Rocky makes strong debut on Broadway
Rocky The Musical has opened on Broadway, with technical wizardry triumphing over "non-descript" music.
The musical - based on the Oscar-winning movie - is co-written by the film's star Sylvester Stallone.
Set in 1975 Philadelphia, it follows an amateur boxer who gets a surprise shot at the heavyweight championship.
"The finale fight is so visceral and exhilarating that it sends the audience out on a high," writes David Rooney in the Hollywood Reporter.
"Any grumbling about the musical's shortcomings give way to open-mouthed wonder in its spectacular final 20 minutes," adds Rooney.
The final scene sees Rocky battle world champion Apollo Creed in the ring.
"[Alex] Timbers and the creative team have successfully repurposed many of the movie's most iconic moments for the stage, which are greeted with a roar of approval from the audience."
"By the time the big fight comes around, the audience is all warmed up — especially those patrons sitting in the first dozen or so rows of the orchestra who are escorted from their seats and trundled up to the stage and onto bleacher seats to play their collective role as the fight crowd," adds Stasio.
However, AP's Mark Kennedy disagrees, calling the decision to move the audience "baffling". "At this point, Rocky is trying to be immersive. The cost is its soul," he writes.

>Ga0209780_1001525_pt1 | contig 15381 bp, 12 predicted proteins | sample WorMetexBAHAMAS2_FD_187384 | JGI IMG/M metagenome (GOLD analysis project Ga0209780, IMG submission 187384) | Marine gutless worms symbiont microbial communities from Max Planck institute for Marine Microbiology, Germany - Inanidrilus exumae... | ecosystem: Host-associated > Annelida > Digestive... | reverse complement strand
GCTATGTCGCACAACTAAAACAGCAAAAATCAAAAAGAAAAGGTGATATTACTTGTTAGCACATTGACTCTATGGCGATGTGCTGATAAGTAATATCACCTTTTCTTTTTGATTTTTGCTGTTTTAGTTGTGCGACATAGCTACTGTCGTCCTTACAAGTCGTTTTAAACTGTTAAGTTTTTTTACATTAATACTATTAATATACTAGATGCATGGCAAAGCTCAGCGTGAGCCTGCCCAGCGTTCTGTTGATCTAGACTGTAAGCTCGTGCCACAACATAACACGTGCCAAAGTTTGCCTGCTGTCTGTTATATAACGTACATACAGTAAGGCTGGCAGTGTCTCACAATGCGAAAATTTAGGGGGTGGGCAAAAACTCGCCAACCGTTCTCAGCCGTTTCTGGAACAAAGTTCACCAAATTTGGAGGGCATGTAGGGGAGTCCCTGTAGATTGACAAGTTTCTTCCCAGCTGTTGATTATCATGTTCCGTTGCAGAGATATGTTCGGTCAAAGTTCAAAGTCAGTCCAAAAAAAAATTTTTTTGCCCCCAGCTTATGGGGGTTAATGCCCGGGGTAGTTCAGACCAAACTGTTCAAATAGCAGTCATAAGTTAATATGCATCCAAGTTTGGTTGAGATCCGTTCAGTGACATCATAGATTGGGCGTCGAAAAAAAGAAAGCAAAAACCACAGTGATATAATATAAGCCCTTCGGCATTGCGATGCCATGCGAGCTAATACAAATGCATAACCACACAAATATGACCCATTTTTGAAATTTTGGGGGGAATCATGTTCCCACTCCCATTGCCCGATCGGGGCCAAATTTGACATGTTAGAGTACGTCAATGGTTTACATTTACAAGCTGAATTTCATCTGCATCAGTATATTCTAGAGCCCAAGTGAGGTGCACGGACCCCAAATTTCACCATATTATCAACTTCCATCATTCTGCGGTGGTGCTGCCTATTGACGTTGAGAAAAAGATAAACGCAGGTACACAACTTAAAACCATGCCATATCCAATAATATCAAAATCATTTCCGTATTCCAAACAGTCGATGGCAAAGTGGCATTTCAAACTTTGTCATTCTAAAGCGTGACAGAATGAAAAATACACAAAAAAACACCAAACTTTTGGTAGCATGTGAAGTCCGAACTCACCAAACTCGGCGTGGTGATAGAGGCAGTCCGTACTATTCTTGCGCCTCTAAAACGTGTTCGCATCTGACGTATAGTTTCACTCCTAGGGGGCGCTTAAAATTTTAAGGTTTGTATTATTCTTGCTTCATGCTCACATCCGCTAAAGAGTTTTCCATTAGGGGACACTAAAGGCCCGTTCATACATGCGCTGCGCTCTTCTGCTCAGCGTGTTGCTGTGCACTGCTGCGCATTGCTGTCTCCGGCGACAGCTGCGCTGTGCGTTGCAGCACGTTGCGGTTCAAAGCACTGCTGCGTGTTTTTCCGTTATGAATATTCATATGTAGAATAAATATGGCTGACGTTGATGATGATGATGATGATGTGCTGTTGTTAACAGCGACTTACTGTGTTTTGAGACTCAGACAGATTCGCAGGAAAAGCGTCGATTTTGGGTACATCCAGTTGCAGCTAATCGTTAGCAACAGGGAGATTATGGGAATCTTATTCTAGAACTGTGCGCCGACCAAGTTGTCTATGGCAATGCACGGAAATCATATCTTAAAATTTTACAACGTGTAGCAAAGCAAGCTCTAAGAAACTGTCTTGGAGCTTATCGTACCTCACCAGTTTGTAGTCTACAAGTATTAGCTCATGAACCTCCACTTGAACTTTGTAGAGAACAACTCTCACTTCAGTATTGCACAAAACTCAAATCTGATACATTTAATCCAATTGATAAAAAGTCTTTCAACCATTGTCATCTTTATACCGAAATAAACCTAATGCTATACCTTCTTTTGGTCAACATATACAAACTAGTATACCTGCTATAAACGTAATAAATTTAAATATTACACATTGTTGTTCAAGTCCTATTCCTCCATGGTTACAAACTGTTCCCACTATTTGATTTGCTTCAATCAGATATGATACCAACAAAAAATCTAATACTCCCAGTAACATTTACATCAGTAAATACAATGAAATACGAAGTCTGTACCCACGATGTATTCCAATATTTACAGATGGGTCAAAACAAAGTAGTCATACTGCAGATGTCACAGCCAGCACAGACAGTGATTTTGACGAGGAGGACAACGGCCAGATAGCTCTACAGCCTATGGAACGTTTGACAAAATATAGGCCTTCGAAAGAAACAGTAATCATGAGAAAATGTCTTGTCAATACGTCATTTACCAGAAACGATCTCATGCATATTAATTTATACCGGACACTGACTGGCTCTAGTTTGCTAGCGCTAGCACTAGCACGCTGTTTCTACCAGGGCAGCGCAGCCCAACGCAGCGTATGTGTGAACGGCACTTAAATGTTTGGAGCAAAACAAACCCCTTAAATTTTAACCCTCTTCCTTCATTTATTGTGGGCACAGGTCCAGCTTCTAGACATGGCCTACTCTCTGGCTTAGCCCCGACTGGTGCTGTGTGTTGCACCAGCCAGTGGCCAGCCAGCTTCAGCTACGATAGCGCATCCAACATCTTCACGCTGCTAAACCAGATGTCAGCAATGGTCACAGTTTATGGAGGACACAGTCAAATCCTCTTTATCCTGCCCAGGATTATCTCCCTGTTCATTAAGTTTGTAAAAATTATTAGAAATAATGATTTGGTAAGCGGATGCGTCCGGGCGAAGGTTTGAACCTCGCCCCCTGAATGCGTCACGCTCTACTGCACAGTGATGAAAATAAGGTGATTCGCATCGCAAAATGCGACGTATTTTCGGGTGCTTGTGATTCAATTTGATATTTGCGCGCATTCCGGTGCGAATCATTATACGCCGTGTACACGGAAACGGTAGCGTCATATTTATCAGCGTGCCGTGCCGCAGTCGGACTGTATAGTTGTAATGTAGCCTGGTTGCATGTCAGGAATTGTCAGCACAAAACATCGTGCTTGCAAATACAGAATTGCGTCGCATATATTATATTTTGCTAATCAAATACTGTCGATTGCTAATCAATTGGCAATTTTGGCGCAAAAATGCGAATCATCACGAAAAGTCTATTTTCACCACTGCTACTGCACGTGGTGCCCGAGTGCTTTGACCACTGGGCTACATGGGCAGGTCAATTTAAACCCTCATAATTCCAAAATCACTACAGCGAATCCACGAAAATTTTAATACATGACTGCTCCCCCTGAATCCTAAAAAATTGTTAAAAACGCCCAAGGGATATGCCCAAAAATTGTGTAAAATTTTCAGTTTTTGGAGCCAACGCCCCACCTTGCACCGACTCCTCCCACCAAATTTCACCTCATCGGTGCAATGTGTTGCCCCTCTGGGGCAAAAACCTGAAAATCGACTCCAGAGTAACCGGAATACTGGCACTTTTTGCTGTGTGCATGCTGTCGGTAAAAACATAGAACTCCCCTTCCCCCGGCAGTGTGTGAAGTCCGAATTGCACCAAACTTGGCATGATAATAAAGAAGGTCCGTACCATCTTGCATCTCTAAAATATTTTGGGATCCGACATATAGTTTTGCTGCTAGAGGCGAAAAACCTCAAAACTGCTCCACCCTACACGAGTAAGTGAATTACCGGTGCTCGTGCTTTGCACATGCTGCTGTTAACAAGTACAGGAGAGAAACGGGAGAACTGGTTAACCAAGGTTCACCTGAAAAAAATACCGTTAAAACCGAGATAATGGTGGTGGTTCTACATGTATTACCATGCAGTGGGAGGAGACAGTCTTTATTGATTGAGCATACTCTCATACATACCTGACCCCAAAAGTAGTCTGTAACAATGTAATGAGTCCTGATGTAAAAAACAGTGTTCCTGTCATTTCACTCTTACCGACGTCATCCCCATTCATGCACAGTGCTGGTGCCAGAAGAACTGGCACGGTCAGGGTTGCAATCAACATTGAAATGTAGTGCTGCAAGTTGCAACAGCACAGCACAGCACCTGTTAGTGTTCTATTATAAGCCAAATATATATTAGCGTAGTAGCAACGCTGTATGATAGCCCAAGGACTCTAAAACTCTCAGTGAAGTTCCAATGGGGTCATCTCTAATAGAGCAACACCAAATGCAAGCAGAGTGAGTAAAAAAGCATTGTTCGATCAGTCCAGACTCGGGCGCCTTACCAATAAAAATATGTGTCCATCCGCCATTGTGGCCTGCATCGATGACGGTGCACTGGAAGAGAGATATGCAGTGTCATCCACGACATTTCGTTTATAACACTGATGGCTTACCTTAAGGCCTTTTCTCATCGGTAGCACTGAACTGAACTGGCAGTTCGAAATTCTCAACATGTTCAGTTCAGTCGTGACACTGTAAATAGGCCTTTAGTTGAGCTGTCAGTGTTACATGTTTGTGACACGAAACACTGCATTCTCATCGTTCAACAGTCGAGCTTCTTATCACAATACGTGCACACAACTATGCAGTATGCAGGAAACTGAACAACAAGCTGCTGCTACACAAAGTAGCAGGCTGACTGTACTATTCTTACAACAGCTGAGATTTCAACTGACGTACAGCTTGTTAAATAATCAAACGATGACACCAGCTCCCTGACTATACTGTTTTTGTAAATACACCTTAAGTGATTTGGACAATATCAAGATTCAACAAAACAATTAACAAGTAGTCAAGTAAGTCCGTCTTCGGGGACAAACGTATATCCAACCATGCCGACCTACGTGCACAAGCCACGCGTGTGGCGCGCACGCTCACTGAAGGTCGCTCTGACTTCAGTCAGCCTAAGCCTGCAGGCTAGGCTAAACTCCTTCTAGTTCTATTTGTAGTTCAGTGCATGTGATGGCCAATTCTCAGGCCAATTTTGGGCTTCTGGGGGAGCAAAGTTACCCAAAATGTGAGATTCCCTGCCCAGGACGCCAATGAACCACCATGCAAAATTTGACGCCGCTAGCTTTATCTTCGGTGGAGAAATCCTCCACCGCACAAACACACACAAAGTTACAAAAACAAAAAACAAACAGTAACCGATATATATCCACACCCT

The musical originally premiered in Hamburg, Germany, in November 2012, where it was generally well-received by critics.
Set designer Chris Barreca, lighting designer Christopher Akerlind and choreographers Steven Hoggett and Kelly Devine all earn compliments for their inventive take on bringing Rocky to the stage.
But the music wins less plaudits, with the Hollywood Reporter describing it as "non-descript", "inessential" and "rarely propulsive".
Eye of the Tiger and Bill Conti's Theme from Rocky are both used to good effect. But, "Stephen Flaherty's bland new songs merely shadowbox at melody and never land the pop-rock punch they often seem to be seeking," writes Entertainment Weekly's Geier.
Performers Andy Karl, in the role of Rocky, and Margo Seibert, as his love interest Adrian, also draw praise.
"Happily, the actors are not swallowed up by all the technology," says Variety's Stasio.
While Chris Jones, in the Chicago Tribune, describes them as "likable, disciplined and wisely unsentimental performances".
But ultimately, it is the show's technical wizardry that triumphs.
"There will be no question in theatregoers' minds as they leave the theatre that they have experienced the thrill of a fight," write Jones, in the Chicago Tribune.
"If marketed successfully, Rocky could become for boys and their dads what Wicked is to the girl contingent," remarks Rooney.